Davidson in Washington (DIW) offers you the opportunity to gain real-world government internship experience within the nation's capital, while you simultaneously obtain course credit for a political seminar taught by a Davidson political science professor.

Tim Schietroma

Davidson in Washington has fundamentally altered my career trajectory. The opportunities to connect with professionals and alumni, hear from scholars鈥攁nd, most importantly鈥攇ain work experience in the field which I was passionate about have informed the types of career opportunities I鈥檇 like to pursue in the future. In essence, Davidson in Washington helped me understand what I love to do.

Tim Schietroma '25

About the Program

An eight-week program with a long-standing and notable history, the program has two full-course credit components: a political science seminar and a government internship. It is offered every summer. We expect the Summer 2024 program to be in-person in Washington DC. For more information, download the program handout (PDF).

The Seminars

"Bridging Divides in American Politics" (Bullock)

While partisanship and polarization are an enduring feature in American politics, concern about the levels of animosity and political sectarianism has risen dramatically in recent years. In this seminar, we will explore different efforts to understand, explore, and bridge the political, social, and economic divides that some believe threaten the future of democracy in the United States. These efforts include bridge-building initiatives led by elected officials in Congress, policymakers in federal agencies, lobbyists for different interest groups, policy analysts at think tanks, and even curators at the Smithsonian.

The course will apply political science concepts to examining the opportunities and challenges facing these efforts. Are these efforts worthwhile? What is working, what isn鈥檛, and how can they be improved? We will address these questions by investigating specific cases, including bipartisan initiatives such as the Problem Solvers Caucus in the US House of Representatives and organizations such as No Labels, Unite America, Braver Angels, and the Forward Party. The course will include guest speakers with expertise and experience related to these efforts.

This seminar will meet on Tuesday and Thursday evenings for approximately 2 hours. This course counts as one of the 10 required courses for the Political Science major, but does not satisfy any of the four sub-field requirements. 

鈥淧olicymaking and the Administrative State鈥 (Bersch)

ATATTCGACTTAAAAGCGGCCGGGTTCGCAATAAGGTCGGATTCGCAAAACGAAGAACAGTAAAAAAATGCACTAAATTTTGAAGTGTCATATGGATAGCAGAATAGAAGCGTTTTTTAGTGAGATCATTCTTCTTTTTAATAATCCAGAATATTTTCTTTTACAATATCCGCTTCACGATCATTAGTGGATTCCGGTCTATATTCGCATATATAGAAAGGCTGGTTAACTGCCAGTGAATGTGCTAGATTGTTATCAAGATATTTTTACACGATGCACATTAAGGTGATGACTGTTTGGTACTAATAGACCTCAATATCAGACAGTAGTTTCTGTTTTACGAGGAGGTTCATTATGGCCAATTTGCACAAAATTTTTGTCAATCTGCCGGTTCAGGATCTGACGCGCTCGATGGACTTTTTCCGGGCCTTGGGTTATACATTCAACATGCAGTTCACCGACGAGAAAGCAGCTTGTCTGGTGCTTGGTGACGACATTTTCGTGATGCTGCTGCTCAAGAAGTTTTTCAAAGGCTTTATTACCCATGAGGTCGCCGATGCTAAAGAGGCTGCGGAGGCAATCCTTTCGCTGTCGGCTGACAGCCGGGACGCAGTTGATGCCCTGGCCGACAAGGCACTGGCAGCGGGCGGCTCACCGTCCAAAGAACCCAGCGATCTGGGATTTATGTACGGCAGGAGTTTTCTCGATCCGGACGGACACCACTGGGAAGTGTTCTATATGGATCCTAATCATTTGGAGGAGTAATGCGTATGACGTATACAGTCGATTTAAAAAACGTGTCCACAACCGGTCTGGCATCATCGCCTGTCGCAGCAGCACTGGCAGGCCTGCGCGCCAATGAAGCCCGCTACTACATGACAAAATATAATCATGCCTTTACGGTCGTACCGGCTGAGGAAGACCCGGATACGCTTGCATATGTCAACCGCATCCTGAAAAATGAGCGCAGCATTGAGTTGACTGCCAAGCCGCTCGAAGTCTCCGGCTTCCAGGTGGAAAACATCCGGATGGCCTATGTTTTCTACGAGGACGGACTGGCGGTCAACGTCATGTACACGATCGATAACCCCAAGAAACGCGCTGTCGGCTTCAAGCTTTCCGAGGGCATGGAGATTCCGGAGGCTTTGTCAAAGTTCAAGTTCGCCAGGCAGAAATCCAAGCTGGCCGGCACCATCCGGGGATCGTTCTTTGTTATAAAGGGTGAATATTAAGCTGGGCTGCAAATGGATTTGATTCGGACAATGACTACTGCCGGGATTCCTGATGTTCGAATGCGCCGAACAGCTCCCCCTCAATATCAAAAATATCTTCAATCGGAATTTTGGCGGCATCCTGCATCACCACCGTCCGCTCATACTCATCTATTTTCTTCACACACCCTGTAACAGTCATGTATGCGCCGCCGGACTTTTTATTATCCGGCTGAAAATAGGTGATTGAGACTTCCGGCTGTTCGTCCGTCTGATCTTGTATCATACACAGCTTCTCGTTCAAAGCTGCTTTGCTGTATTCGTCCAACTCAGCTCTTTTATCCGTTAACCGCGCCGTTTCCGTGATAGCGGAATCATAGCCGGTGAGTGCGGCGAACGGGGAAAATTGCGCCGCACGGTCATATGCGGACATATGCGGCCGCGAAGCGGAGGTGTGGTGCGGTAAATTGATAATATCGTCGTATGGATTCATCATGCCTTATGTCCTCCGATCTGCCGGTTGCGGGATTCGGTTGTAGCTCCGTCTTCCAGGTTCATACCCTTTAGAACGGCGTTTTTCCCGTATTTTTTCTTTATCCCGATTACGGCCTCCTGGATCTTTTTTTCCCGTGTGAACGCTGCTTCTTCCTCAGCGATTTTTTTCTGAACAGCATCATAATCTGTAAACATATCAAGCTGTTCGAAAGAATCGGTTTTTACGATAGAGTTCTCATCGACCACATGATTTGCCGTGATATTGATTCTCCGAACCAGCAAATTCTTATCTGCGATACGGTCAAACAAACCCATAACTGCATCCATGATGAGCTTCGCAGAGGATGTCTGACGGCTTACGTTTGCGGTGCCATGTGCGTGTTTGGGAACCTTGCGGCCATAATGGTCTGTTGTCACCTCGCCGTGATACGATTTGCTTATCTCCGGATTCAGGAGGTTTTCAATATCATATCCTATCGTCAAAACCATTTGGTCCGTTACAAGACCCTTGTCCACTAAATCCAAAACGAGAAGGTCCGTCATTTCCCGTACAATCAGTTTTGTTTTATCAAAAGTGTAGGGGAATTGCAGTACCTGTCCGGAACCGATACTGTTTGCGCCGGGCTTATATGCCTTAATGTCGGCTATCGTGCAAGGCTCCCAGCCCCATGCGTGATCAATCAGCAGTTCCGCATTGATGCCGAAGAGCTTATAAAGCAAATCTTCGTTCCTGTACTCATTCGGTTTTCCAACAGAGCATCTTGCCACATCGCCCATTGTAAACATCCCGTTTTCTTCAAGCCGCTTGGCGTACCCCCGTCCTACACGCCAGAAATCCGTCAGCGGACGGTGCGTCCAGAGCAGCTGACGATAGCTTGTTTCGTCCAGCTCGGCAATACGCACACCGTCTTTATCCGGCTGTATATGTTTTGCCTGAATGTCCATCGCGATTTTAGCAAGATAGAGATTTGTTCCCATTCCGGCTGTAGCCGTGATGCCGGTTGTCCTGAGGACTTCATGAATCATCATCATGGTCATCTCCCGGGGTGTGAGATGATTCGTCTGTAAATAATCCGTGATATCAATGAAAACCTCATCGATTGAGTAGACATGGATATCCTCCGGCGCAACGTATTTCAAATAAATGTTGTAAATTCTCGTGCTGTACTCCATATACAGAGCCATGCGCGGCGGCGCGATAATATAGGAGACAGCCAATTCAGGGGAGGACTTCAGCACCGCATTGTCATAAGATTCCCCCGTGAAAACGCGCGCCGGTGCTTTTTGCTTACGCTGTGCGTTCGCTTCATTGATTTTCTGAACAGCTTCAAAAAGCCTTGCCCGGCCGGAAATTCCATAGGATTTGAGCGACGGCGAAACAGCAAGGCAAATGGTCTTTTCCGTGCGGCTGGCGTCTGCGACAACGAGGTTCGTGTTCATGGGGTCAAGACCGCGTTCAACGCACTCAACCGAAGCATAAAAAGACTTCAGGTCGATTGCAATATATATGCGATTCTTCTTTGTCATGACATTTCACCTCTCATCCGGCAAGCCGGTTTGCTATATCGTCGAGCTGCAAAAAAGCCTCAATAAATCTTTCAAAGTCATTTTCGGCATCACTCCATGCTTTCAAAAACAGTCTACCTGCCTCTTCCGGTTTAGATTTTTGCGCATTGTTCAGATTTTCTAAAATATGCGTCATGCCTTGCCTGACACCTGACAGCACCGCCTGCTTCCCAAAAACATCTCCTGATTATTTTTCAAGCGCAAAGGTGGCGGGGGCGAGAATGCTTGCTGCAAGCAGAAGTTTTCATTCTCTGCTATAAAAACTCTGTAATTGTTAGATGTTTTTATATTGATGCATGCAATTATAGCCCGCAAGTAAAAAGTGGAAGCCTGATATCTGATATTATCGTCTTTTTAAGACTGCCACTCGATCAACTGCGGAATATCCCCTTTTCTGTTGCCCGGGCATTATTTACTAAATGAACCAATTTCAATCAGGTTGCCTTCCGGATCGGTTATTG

In this seminar, we will explore policymaking within the executive branch. Given that federal agencies now account for 90 percent of U.S. law through their rulemaking, understanding the politics of bureaucratic policymaking is crucial to understanding democracy. Indeed, questions from across the political spectrum about decision-makers within the executive branch have gained prominence in an era characterized by concerns about the imperial presidency and the federal bureaucracy sometimes referred to as the 鈥榙eep state.鈥 

Throughout the course, students will examine the causes and consequences of the rise in executive policymaking, its implications for democracy, and its impact on various policy areas such as health, immigration, and the environment. They will also explore the role of the President, Congress, and other actors in the administrative state. The course employs a case study method and will feature guest speakers with expertise in the policymaking process.

This seminar will meet on Tuesday and Thursday evenings for approximately 2 hours. This course counts as one of the 10 required courses for the Political Science major, but does not satisfy any of the four sub-field requirements. 

The Internship

With the help of the Betty and B. Frank Matthews II 鈥49 Center for Career Development (Matthews Center), each student is responsible for arranging his or her full-time internship with a government office, political party, research institute, trade or industry association, public interest non-profit organization, school or school district, or similar organization. We are also open to credit being earned through remote internships, including with organizations outside the Washington area. At the end of the internship, each student will write an 8-10 page analytical paper about the internship experience and the role of the organization in the political process. Participants receive a pass-fail grade for this component of the program. This course can count as one of the 10 required courses for the Political Science requirements but does not satisfy any of the four sub-field requirements. 

List of Recent DIW Internships

Eligibility

Rising sophomores, juniors and seniors, may apply for the program (with preference to upperclassmen). Eligibility is NOT limited to political science majors; students who have yet to declare a major and those majoring in another discipline are encouraged to apply. The only thing in common among participants, in fact, is an abiding interest in policy.

Application

The application portal for Summer 2024 will be available on  by October 1.